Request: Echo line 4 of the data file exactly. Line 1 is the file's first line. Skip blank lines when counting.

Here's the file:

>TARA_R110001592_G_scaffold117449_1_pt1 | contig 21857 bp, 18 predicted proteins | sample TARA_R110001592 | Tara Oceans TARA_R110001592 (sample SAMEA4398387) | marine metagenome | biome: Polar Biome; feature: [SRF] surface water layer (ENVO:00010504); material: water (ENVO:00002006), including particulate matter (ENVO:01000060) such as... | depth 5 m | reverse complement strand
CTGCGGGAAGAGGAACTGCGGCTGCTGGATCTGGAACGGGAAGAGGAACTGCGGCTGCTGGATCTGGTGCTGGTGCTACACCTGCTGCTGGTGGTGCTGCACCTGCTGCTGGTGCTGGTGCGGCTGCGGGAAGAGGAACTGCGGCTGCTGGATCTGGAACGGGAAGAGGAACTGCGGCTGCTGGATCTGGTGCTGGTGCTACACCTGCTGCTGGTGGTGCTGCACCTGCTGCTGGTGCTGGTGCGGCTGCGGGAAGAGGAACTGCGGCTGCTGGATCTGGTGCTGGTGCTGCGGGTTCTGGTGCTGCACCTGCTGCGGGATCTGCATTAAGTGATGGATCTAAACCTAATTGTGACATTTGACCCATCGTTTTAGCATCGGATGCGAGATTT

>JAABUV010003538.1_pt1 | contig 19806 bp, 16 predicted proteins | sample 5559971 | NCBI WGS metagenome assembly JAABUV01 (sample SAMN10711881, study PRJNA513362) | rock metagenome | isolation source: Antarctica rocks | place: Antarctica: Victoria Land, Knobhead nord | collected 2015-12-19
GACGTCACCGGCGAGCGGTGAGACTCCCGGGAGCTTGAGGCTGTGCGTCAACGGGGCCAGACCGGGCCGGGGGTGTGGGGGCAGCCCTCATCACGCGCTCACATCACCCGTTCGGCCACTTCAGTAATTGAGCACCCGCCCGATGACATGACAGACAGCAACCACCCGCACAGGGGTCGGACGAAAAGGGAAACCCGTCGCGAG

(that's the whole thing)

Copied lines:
GACGTCACCGGCGAGCGGTGAGACTCCCGGGAGCTTGAGGCTGTGCGTCAACGGGGCCAGACCGGGCCGGGGGTGTGGGGGCAGCCCTCATCACGCGCTCACATCACCCGTTCGGCCACTTCAGTAATTGAGCACCCGCCCGATGACATGACAGACAGCAACCACCCGCACAGGGGTCGGACGAAAAGGGAAACCCGTCGCGAG